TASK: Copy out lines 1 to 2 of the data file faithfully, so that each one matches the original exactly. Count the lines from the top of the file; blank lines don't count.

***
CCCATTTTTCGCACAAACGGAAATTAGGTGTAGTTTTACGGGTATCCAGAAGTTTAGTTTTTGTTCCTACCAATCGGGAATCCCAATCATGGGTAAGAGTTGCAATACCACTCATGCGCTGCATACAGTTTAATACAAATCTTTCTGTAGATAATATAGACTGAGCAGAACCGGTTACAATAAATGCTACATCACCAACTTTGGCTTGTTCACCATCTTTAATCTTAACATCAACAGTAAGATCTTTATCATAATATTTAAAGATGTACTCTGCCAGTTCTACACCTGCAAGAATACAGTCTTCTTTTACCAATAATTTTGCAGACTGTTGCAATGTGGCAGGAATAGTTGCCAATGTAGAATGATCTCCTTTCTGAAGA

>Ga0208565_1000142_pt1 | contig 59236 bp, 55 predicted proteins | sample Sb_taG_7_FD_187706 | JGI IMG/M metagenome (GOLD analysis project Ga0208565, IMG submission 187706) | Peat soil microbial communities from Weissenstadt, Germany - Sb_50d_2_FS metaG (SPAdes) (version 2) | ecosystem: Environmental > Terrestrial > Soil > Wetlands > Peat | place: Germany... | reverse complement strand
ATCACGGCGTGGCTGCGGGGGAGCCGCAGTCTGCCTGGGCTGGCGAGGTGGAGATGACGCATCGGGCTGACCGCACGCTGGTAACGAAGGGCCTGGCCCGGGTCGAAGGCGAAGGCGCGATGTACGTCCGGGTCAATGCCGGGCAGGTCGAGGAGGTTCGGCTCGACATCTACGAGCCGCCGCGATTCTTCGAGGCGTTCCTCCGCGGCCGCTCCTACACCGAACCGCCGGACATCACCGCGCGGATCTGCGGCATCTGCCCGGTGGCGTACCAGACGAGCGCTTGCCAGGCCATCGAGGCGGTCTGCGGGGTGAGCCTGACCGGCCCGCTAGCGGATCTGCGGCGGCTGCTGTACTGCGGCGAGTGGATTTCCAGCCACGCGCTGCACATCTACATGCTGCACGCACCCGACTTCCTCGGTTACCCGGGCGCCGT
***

CCCATTTTTCGCACAAACGGAAATTAGGTGTAGTTTTACGGGTATCCAGAAGTTTAGTTTTTGTTCCTACCAATCGGGAATCCCAATCATGGGTAAGAGTTGCAATACCACTCATGCGCTGCATACAGTTTAATACAAATCTTTCTGTAGATAATATAGACTGAGCAGAACCGGTTACAATAAATGCTACATCACCAACTTTGGCTTGTTCACCATCTTTAATCTTAACATCAACAGTAAGATCTTTATCATAATATTTAAAGATGTACTCTGCCAGTTCTACACCTGCAAGAATACAGTCTTCTTTTACCAATAATTTTGCAGACTGTTGCAATGTGGCAGGAATAGTTGCCAATGTAGAATGATCTCCTTTCTGAAGA

>Ga0208565_1000142_pt1 | contig 59236 bp, 55 predicted proteins | sample Sb_taG_7_FD_187706 | JGI IMG/M metagenome (GOLD analysis project Ga0208565, IMG submission 187706) | Peat soil microbial communities from Weissenstadt, Germany - Sb_50d_2_FS metaG (SPAdes) (version 2) | ecosystem: Environmental > Terrestrial > Soil > Wetlands > Peat | place: Germany... | reverse complement strand